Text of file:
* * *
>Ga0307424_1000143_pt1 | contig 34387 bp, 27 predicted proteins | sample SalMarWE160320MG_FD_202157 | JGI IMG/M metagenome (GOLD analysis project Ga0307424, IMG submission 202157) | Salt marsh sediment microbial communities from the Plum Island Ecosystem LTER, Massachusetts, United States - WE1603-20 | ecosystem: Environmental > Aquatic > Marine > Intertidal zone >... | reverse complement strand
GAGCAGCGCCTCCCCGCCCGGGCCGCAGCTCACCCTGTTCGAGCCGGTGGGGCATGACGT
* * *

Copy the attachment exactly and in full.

>Ga0307424_1000143_pt1 | contig 34387 bp, 27 predicted proteins | sample SalMarWE160320MG_FD_202157 | JGI IMG/M metagenome (GOLD analysis project Ga0307424, IMG submission 202157) | Salt marsh sediment microbial communities from the Plum Island Ecosystem LTER, Massachusetts, United States - WE1603-20 | ecosystem: Environmental > Aquatic > Marine > Intertidal zone >... | reverse complement strand
GAGCAGCGCCTCCCCGCCCGGGCCGCAGCTCACCCTGTTCGAGCCGGTGGGGCATGACGT